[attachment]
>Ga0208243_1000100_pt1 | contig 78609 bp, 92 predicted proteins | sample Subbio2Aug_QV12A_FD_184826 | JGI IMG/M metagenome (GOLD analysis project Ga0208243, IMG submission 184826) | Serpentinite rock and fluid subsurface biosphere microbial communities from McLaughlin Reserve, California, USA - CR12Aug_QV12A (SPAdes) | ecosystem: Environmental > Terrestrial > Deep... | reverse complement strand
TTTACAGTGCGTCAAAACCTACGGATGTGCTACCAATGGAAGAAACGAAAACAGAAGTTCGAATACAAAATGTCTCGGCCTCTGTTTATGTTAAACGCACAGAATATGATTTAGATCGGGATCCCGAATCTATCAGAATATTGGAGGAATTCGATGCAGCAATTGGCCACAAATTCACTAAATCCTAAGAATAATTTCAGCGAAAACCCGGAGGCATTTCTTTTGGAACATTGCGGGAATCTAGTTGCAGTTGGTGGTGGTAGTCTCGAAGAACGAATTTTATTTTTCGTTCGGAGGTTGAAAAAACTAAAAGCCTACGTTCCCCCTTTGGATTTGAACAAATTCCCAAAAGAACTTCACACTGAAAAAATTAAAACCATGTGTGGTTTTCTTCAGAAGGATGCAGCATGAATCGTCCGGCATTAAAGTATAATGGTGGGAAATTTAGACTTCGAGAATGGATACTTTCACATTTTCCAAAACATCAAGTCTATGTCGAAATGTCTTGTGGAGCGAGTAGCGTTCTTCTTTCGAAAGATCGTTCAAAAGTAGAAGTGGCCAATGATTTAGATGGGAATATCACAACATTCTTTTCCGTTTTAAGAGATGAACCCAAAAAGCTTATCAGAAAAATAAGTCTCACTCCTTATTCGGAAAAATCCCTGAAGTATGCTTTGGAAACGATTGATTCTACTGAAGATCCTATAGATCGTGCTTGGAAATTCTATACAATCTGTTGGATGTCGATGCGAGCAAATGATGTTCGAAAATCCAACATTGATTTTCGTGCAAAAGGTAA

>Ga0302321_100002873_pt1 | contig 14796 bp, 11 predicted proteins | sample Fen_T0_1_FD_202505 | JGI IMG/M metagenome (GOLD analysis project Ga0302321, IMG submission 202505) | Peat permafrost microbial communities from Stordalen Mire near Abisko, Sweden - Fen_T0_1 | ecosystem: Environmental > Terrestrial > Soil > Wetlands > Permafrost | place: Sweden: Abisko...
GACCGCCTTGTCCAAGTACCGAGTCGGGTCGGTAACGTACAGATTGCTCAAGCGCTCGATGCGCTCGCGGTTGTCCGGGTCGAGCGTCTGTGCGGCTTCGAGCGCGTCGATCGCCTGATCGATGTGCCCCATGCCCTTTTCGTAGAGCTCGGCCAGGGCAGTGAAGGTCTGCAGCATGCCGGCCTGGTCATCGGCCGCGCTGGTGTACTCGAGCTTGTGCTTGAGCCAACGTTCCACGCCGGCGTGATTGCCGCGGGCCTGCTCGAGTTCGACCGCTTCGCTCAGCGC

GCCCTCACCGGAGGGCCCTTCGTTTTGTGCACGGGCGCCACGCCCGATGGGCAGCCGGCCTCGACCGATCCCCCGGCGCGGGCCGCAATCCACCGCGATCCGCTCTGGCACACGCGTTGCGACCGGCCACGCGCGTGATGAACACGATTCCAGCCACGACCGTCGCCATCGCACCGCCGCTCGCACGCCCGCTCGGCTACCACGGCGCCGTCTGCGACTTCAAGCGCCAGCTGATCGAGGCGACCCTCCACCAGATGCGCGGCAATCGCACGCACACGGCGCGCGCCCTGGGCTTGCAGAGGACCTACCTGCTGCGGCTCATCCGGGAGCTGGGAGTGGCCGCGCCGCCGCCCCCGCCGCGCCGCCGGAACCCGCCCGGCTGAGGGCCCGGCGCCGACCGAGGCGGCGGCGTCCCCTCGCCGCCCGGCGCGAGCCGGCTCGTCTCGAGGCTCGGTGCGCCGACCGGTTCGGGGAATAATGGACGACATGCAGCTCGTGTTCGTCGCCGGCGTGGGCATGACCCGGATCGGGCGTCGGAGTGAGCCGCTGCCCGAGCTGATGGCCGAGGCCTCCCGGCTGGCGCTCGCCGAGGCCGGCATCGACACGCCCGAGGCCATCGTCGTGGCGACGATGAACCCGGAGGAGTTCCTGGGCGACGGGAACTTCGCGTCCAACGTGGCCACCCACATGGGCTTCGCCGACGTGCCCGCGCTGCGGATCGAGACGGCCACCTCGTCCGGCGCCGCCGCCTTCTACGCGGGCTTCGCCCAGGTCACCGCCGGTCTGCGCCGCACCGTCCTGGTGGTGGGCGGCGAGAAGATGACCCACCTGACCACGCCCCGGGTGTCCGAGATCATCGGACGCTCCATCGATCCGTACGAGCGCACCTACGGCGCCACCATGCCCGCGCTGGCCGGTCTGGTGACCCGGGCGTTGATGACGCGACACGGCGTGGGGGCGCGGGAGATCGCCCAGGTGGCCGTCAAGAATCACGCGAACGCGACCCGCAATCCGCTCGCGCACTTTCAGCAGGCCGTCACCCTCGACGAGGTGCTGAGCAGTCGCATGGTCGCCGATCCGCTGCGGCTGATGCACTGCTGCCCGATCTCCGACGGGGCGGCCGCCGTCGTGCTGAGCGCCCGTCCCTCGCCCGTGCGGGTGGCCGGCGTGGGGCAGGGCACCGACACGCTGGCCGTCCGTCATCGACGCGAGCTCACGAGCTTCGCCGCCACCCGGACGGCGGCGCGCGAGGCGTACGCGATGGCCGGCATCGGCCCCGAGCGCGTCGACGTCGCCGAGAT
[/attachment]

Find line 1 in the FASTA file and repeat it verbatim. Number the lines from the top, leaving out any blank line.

>Ga0208243_1000100_pt1 | contig 78609 bp, 92 predicted proteins | sample Subbio2Aug_QV12A_FD_184826 | JGI IMG/M metagenome (GOLD analysis project Ga0208243, IMG submission 184826) | Serpentinite rock and fluid subsurface biosphere microbial communities from McLaughlin Reserve, California, USA - CR12Aug_QV12A (SPAdes) | ecosystem: Environmental > Terrestrial > Deep... | reverse complement strand